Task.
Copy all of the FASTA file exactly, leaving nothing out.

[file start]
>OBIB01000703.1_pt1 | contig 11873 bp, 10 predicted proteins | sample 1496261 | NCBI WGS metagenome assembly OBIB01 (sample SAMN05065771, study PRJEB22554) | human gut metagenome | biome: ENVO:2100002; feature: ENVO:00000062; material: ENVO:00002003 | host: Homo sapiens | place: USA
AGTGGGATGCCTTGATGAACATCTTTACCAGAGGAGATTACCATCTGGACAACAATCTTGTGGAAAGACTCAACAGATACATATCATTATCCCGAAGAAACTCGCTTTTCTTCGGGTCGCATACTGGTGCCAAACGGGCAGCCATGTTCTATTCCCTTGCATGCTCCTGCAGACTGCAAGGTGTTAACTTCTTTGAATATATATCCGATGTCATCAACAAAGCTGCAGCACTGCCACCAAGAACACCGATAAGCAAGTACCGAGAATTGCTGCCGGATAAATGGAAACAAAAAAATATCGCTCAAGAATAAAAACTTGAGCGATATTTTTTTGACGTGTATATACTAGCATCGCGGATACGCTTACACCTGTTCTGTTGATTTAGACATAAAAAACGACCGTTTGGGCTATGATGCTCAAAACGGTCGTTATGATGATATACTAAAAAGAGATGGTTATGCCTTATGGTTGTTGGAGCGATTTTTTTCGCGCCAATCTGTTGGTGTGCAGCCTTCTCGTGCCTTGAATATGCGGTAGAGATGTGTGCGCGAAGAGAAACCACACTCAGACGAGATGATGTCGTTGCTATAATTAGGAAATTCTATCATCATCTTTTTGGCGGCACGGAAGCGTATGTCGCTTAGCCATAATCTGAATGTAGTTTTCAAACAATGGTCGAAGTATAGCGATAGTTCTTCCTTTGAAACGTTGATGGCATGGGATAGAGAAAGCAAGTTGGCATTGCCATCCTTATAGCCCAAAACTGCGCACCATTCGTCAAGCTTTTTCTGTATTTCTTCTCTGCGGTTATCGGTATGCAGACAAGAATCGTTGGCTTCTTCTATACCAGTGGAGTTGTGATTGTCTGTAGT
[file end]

>OBIB01000703.1_pt1 | contig 11873 bp, 10 predicted proteins | sample 1496261 | NCBI WGS metagenome assembly OBIB01 (sample SAMN05065771, study PRJEB22554) | human gut metagenome | biome: ENVO:2100002; feature: ENVO:00000062; material: ENVO:00002003 | host: Homo sapiens | place: USA
AGTGGGATGCCTTGATGAACATCTTTACCAGAGGAGATTACCATCTGGACAACAATCTTGTGGAAAGACTCAACAGATACATATCATTATCCCGAAGAAACTCGCTTTTCTTCGGGTCGCATACTGGTGCCAAACGGGCAGCCATGTTCTATTCCCTTGCATGCTCCTGCAGACTGCAAGGTGTTAACTTCTTTGAATATATATCCGATGTCATCAACAAAGCTGCAGCACTGCCACCAAGAACACCGATAAGCAAGTACCGAGAATTGCTGCCGGATAAATGGAAACAAAAAAATATCGCTCAAGAATAAAAACTTGAGCGATATTTTTTTGACGTGTATATACTAGCATCGCGGATACGCTTACACCTGTTCTGTTGATTTAGACATAAAAAACGACCGTTTGGGCTATGATGCTCAAAACGGTCGTTATGATGATATACTAAAAAGAGATGGTTATGCCTTATGGTTGTTGGAGCGATTTTTTTCGCGCCAATCTGTTGGTGTGCAGCCTTCTCGTGCCTTGAATATGCGGTAGAGATGTGTGCGCGAAGAGAAACCACACTCAGACGAGATGATGTCGTTGCTATAATTAGGAAATTCTATCATCATCTTTTTGGCGGCACGGAAGCGTATGTCGCTTAGCCATAATCTGAATGTAGTTTTCAAACAATGGTCGAAGTATAGCGATAGTTCTTCCTTTGAAACGTTGATGGCATGGGATAGAGAAAGCAAGTTGGCATTGCCATCCTTATAGCCCAAAACTGCGCACCATTCGTCAAGCTTTTTCTGTATTTCTTCTCTGCGGTTATCGGTATGCAGACAAGAATCGTTGGCTTCTTCTATACCAGTGGAGTTGTGATTGTCTGTAGT